The trouble is that this can be highly subjective and difficult to predict. But, in general, there are a few variables that inform how many subjects you'll need to engage:

  1. How familiar is the research space? If you're conducting research on an established product or in a domain with which you are well familiar, you'll likely reach the saturation point more quickly. Your knowledge of the space can help you home in on the right questions to ask more quickly.

  2. How experienced is the researcher? A more experienced researcher can often do more with less. Indeed, with qualitative research, the richness of the data is often more a factor of the the researcher's skill than the sample size. A good researcher has honed their interviewing skills and is adept at reading participants and asking the right questions at the right time. They can sense when to dig in further, and will be more comfortable chasing down leads that emerge through the discussion.

  3. How diverse is the participant group? If you're working with a narrow, homogeneous group of participants, you won't need to engage with as many participants. However, if your participants represent a wide range of needs and contexts, you will probably need to speak to more to reach the point of saturation.

  4. How big is the risk that you will be taken based on the research? Research is a vital activity for helping to mitigate risk when it comes to business, product, or ux strategy. If the work you are doing is to inform a big, "type one" decision—the kind that there's no going back from—you may want to be more cautious before you decide that you've reached saturation.

  5. What's your budget? Unless your budget is considerable, you'll probably need to think about how many people you can actually afford to talk to. If you don't think your budget will let you reach the number of users you'll need to reach saturation, then you should be sure to flag that when presenting your research plan and the results to your stakeholders.

There are other factors that come into play as well. For example, if you are working in an Agile environment, you can get away with talking to fewer people due to the iterative nature of the work. In an Agile environment, each feature release is itself a research study; working together with the delivery team, you'll revise your understanding of the problem space through a mix of qualitative research methods and the data you get back from actual usage. As well, your line of questioning is likely to be more precise, focused narrowly on the sprint goal that you're working toward. With the release, you learn something; you take that back with you to your next round of research, and the process loops forward again and again.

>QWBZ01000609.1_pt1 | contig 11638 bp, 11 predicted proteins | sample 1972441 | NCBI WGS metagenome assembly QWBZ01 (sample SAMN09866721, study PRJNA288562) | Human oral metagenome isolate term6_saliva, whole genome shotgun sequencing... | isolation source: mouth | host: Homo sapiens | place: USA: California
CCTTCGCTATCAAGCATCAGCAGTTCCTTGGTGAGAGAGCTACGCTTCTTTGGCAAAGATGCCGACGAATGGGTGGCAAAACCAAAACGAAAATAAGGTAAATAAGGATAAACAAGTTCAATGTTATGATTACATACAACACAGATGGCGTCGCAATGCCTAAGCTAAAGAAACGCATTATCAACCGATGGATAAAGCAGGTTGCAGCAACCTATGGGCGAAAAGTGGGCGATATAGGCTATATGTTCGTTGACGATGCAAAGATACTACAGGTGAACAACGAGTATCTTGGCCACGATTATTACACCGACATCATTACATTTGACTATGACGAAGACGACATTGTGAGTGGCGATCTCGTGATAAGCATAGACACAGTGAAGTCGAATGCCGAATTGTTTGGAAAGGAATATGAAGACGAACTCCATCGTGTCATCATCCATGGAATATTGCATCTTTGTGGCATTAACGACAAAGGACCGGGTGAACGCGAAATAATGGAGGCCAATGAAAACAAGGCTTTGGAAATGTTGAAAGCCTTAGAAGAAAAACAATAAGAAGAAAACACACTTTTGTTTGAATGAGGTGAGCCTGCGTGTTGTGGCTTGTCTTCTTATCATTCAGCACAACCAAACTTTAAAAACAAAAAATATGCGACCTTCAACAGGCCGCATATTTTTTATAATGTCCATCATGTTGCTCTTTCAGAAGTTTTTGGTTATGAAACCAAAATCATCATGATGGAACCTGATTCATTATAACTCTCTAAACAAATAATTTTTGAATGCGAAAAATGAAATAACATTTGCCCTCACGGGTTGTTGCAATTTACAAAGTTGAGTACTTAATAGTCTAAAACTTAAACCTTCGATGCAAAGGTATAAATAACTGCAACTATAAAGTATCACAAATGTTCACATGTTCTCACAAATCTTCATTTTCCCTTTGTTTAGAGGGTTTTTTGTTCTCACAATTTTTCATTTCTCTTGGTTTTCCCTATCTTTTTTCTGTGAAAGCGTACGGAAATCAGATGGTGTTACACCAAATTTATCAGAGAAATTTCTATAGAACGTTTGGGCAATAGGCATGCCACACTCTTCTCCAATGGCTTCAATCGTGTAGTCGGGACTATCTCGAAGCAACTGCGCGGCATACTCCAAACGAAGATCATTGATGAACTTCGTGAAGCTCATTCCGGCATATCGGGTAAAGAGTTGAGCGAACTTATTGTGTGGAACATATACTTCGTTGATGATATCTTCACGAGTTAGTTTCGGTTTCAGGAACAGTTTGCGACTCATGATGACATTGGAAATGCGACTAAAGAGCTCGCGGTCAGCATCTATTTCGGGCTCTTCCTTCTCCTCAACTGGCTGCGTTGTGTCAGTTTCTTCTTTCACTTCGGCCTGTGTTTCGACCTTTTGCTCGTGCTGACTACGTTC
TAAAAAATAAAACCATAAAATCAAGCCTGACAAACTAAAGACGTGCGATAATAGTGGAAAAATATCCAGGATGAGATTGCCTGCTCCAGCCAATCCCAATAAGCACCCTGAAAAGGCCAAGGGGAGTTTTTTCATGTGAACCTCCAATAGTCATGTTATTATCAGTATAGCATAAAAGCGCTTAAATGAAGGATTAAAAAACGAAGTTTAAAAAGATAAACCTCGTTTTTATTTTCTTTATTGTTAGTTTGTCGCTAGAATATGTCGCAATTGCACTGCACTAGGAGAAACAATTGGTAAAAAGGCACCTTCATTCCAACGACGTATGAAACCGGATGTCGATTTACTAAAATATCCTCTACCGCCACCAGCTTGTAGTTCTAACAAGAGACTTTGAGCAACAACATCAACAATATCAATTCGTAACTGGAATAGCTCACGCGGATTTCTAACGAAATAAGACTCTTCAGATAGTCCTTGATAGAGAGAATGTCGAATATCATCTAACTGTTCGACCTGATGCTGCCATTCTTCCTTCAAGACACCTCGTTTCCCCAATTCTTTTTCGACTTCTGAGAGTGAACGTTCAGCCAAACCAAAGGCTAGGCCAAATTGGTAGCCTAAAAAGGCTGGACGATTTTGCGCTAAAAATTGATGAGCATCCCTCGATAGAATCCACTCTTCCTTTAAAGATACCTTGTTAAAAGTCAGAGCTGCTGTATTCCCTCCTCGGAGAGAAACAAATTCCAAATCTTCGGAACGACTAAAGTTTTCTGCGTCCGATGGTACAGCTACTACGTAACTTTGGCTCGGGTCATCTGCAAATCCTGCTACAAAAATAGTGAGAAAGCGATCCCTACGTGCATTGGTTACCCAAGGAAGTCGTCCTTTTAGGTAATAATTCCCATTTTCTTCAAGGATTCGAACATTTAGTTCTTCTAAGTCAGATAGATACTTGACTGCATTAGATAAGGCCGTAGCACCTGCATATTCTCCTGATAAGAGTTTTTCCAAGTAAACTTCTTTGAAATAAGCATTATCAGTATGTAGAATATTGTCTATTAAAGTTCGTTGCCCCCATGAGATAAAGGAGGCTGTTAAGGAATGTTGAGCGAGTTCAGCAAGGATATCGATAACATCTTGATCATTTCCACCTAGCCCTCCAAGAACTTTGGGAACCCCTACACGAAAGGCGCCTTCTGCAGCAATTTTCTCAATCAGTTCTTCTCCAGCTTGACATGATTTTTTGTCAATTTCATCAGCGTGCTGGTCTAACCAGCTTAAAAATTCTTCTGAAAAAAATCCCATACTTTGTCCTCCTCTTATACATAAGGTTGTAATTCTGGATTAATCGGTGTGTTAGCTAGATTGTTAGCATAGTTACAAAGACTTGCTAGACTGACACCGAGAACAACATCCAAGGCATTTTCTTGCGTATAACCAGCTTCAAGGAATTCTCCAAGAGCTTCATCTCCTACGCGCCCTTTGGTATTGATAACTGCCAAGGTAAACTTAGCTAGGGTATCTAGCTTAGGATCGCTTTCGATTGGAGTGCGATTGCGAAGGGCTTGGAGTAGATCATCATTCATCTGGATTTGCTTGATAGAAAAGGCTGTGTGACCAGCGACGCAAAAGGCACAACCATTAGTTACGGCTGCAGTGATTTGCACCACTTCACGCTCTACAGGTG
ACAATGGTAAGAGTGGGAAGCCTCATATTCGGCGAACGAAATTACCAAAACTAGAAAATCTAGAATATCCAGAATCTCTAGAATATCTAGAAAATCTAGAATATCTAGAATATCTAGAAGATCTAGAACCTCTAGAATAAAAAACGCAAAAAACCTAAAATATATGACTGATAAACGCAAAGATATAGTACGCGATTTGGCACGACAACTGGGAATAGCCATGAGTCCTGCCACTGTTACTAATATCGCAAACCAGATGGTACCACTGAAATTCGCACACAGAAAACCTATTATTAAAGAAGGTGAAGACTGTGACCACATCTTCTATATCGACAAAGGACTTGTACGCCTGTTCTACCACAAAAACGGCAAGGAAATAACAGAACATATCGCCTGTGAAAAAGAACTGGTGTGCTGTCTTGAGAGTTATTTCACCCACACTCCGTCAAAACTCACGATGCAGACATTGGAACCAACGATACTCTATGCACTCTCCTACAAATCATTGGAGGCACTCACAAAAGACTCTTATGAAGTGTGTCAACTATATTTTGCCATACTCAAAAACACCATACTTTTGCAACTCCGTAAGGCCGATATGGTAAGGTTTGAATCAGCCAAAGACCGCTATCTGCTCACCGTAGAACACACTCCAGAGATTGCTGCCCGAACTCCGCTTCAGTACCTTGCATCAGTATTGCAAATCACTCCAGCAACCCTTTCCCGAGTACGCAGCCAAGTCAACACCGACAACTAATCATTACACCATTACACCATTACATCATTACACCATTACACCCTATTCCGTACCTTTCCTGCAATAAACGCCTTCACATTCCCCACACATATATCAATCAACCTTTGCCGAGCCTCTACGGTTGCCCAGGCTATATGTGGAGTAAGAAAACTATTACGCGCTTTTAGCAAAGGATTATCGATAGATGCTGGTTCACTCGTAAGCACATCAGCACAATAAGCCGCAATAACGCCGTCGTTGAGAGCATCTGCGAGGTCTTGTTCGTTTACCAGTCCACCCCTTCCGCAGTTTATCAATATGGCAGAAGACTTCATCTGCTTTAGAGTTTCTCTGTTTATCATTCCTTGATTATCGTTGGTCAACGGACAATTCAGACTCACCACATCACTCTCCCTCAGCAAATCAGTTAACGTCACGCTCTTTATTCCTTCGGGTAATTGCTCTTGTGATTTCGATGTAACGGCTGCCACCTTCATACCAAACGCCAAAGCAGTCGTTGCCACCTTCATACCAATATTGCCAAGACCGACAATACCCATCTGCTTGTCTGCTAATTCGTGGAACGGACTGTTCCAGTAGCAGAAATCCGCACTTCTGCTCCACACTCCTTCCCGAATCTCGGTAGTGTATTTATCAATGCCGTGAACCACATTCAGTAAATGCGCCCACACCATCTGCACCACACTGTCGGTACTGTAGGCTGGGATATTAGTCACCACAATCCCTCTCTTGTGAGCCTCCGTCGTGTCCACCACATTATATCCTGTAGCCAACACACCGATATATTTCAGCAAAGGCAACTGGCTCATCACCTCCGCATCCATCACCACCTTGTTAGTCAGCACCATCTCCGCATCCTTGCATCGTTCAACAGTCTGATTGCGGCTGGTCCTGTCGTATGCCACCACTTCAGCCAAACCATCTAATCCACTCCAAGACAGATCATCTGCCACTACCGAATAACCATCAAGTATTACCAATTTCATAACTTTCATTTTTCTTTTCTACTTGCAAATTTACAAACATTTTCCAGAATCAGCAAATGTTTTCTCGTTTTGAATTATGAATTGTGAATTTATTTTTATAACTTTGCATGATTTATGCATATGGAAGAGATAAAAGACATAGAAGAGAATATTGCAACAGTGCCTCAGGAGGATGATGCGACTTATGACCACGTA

What would have to be true?

Of course, the last factor to consider is your stakeholders. Going back to the question that was posed to me, I echo Alec's response: take the time to understand why a concern is being raised. Respect your stakeholder's concern, and recognize that they're probably not asking from a place of criticism, but from a place of concern. They want to do right by the organization, just as you do.

So take the time to learn from them: what do they feel are the areas of risk? Share the research plan with them, and ask them if they feel you're addressing their fears. You may be able to assuage their fears by explaining the role of your qualitative study in growing understanding of the problem space. But, it may be that more research is required. Ask them: what would have to be true for you to feel comfortable with the finding and recommendation? Then, work with them to come up with a plan to overcome the concern.

Further Reading

Philip Hodgson - User Experience and the Strength of Evidence

Jerry Z. Muller - The Tyranny of Metrics

Greg Schuler - Getting Big Ideas Out of Small Numbers

Mitchel Seaman - The Right Number of User Interviews

David Travis - Why You Don't Need a Representative Sample In Your User Research

Victor Yocco - Filling Up Your Tank, or How to Justify User Research Sample Size and Data